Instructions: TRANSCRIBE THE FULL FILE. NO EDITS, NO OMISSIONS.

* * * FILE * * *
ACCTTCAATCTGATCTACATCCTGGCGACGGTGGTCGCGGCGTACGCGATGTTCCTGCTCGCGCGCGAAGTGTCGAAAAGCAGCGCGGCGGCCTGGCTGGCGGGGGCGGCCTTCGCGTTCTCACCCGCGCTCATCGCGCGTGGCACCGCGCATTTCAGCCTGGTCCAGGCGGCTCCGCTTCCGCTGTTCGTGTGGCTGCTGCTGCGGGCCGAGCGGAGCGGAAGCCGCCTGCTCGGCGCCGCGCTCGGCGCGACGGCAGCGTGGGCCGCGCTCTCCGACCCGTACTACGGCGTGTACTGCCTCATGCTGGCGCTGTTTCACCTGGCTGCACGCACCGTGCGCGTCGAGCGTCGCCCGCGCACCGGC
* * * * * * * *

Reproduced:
ACCTTCAATCTGATCTACATCCTGGCGACGGTGGTCGCGGCGTACGCGATGTTCCTGCTCGCGCGCGAAGTGTCGAAAAGCAGCGCGGCGGCCTGGCTGGCGGGGGCGGCCTTCGCGTTCTCACCCGCGCTCATCGCGCGTGGCACCGCGCATTTCAGCCTGGTCCAGGCGGCTCCGCTTCCGCTGTTCGTGTGGCTGCTGCTGCGGGCCGAGCGGAGCGGAAGCCGCCTGCTCGGCGCCGCGCTCGGCGCGACGGCAGCGTGGGCCGCGCTCTCCGACCCGTACTACGGCGTGTACTGCCTCATGCTGGCGCTGTTTCACCTGGCTGCACGCACCGTGCGCGTCGAGCGTCGCCCGCGCACCGGC